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  Category: Articles » Travel & Leisure » Destinations » Article
 

The Niagara region's Icewineries: wine tasting in a new light




By Martin McAllister

Wine tours have long been popular in the realm of unique vacations; but for anyone who'd like to take the novelty of such a getaway to a whole new level, Canada's Niagara region - and its famous Icewineries - await.

One of the most intriguing aspects of a wine tour is learning the history behind a type of wine, a winery or a region that yields the wine - none of which are an exception when it comes to Icewines. The discovery of Icewine in 1794 was accidental when, out of necessity, winemakers in Germany pressed frozen grapes - the resulting juice of which was found to have an unusually high concentration of sugar. It wasn't until the mid 1800s, however, that the winery intentionally began to produce Icewine for distribution.

The production of Icewine did not extend to Canada until 1973, after which time the venture proved to be a huge success. Today, Canada - and particularly, Ontario's Niagara Peninsula region - is the largest producer of Icewine, a product that's often referred to as "liquid gold". That's because the juice from Icewine grapes composes about one-fifth the amount that would be extracted from unfrozen grapes. For instance, if the grapes of an unfrozen vine produced a bottle of wine, the grapes of a frozen vine would produce just one glass of Icewine.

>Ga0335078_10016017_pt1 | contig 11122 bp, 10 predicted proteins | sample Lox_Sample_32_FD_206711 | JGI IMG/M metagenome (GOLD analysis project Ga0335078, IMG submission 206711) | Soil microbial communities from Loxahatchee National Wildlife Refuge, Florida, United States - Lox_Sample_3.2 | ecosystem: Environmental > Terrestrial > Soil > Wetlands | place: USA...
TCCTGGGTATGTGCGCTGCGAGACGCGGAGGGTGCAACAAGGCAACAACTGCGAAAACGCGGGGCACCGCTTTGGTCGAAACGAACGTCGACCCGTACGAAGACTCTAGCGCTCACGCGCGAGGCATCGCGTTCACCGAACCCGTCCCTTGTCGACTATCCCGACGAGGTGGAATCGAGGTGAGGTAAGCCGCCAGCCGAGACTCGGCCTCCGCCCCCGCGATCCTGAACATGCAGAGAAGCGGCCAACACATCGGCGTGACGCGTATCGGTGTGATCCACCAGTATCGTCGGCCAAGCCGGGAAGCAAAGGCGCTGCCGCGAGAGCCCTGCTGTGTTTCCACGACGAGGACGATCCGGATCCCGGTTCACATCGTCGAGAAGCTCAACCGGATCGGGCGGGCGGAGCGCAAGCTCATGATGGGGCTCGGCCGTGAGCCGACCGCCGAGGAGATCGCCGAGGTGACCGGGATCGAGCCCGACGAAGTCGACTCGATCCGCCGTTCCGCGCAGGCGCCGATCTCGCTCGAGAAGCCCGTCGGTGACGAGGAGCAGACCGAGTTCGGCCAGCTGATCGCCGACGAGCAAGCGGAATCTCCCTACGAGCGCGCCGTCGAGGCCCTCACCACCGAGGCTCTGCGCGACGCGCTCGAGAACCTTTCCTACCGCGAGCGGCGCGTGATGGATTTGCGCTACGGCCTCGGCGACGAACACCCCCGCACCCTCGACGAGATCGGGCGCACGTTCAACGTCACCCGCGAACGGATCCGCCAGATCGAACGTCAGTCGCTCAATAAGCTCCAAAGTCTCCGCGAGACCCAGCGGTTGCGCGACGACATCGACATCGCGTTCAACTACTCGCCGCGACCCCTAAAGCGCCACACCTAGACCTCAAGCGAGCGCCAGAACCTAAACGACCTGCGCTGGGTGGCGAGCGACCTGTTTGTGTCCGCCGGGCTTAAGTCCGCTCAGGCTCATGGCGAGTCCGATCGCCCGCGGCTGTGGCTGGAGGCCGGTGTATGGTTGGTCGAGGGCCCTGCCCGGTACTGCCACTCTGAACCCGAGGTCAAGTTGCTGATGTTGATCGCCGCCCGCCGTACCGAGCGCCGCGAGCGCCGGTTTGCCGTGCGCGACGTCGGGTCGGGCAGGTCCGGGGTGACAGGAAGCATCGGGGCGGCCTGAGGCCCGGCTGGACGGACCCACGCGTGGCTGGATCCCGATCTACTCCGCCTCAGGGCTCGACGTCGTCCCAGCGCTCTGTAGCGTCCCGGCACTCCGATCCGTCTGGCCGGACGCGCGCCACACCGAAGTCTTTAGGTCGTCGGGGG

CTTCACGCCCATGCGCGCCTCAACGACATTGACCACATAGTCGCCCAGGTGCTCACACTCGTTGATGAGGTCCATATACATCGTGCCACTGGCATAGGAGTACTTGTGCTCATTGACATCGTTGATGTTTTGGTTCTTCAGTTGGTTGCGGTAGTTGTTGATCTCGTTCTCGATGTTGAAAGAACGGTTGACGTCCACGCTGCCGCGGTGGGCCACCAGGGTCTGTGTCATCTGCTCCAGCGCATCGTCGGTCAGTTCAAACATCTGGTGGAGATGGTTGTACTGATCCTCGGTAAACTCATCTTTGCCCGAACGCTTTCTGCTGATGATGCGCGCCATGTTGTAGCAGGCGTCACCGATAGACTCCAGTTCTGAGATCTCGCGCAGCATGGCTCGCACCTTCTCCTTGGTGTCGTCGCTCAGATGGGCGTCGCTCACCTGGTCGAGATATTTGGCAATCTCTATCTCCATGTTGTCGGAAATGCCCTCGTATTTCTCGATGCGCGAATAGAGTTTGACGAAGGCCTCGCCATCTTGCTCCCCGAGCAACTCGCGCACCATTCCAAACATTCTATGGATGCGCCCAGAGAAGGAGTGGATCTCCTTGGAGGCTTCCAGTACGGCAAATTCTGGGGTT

The Icewine harvest begins in the winter months - typically, in December - once temperatures drop below -10 to -13 degrees Celsius and grapes have frozen on the vines. Natural freezing concentrates the sugars, acids and extracts, thus intensifying the flavors of the juice; then, as the frozen grapes are pressed, the highly concentrated, sweet juice is extracted. The natural water portion, however, remains in the grape skins as ice crystals. The juice is then fermented very slowly over the course of several months to produce Icewine. Typical grapes used for ice wine production include: Riesling Seyval Blanc, Vidal Blanc and the red grape Cabarnet Franc.

The Niagara region hosts an ice wine festival every January to celebrate the fruit of each year's harvest. Locals and tourists alike can indulge in ice bars, frozen art exhibits and tours through Niagara's famous wine routes - alongside, of course, a taste of some of the region's most exquisite Icewines.

If you're considering taking an Icewine tasting tour in the Niagara region this winter, rest assured that there are plenty of fantastic options for accommodation in Niagara Falls. The Doubletree Resort Lodge & Spa Fallsview, Niagara Falls, for example, features an award-winning VQA wine list, including Icewine by the glass or bottle at Buchanans Chophouse. So you can get started on the wine tasting before you even hit the festival or your tour!

By touring Niagara's Ice wineries, you'll learn about the unique processes involved in making Icewines, as well as have the opportunity to try some of the most exceptional wines in the world. So what are you waiting for? Take the novelty of a wine-tasting tour to a whole new level - experience the Niagara region's famous Icewines.
 
 
About the Author
There are plenty of fantastic options for accommodation in Niagara Falls, so there are plenty of available places to stay.
---
Martin McAllister is an online freelance journalist. He lives in Scotland.

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